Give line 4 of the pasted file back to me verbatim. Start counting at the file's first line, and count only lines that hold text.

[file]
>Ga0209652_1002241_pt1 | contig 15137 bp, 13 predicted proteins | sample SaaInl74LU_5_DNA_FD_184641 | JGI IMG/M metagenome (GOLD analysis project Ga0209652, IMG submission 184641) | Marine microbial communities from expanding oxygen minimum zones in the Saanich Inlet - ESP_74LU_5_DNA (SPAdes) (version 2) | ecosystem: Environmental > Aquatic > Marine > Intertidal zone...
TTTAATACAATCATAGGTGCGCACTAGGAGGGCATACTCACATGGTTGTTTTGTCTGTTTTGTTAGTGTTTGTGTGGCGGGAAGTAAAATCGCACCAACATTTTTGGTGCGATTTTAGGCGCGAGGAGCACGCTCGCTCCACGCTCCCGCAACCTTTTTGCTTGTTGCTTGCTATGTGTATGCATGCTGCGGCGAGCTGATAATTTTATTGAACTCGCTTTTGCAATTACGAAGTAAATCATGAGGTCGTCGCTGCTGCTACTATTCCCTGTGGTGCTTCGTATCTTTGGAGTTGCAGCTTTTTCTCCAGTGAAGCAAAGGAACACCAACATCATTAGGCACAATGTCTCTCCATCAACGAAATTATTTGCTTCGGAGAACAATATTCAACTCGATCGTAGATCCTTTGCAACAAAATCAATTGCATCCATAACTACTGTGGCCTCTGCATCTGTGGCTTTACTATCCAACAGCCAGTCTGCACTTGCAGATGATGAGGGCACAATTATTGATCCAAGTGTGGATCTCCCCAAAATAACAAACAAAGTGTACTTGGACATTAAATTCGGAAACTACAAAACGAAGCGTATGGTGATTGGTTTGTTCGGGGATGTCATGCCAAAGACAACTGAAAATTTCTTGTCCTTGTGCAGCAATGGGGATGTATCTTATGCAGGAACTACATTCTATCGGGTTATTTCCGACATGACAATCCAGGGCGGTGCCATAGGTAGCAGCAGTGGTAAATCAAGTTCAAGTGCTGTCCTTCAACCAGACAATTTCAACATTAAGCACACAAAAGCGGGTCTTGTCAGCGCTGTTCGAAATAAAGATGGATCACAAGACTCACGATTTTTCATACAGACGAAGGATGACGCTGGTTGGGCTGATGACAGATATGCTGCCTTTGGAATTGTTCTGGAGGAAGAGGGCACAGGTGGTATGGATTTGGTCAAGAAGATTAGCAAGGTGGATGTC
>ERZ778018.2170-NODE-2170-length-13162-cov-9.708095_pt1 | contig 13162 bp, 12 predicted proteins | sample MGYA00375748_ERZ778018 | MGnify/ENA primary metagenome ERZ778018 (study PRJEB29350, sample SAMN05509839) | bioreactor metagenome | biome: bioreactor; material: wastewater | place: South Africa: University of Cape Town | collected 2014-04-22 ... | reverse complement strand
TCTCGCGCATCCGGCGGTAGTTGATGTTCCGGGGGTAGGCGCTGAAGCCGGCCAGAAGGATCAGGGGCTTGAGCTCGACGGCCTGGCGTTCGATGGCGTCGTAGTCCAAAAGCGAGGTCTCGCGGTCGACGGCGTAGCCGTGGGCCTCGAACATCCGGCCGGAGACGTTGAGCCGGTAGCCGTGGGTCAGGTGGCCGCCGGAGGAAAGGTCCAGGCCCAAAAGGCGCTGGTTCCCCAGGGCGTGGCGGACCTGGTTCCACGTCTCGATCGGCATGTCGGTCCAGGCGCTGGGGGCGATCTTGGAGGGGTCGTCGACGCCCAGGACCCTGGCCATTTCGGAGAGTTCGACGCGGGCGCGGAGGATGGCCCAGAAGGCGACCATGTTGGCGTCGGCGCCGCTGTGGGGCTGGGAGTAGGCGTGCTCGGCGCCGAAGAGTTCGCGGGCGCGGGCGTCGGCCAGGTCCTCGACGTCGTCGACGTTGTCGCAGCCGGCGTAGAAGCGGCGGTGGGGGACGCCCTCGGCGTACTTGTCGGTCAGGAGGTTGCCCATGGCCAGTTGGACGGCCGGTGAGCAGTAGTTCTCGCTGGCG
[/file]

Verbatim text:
TCTCGCGCATCCGGCGGTAGTTGATGTTCCGGGGGTAGGCGCTGAAGCCGGCCAGAAGGATCAGGGGCTTGAGCTCGACGGCCTGGCGTTCGATGGCGTCGTAGTCCAAAAGCGAGGTCTCGCGGTCGACGGCGTAGCCGTGGGCCTCGAACATCCGGCCGGAGACGTTGAGCCGGTAGCCGTGGGTCAGGTGGCCGCCGGAGGAAAGGTCCAGGCCCAAAAGGCGCTGGTTCCCCAGGGCGTGGCGGACCTGGTTCCACGTCTCGATCGGCATGTCGGTCCAGGCGCTGGGGGCGATCTTGGAGGGGTCGTCGACGCCCAGGACCCTGGCCATTTCGGAGAGTTCGACGCGGGCGCGGAGGATGGCCCAGAAGGCGACCATGTTGGCGTCGGCGCCGCTGTGGGGCTGGGAGTAGGCGTGCTCGGCGCCGAAGAGTTCGCGGGCGCGGGCGTCGGCCAGGTCCTCGACGTCGTCGACGTTGTCGCAGCCGGCGTAGAAGCGGCGGTGGGGGACGCCCTCGGCGTACTTGTCGGTCAGGAGGTTGCCCATGGCCAGTTGGACGGCCGGTGAGCAGTAGTTCTCGCTGGCG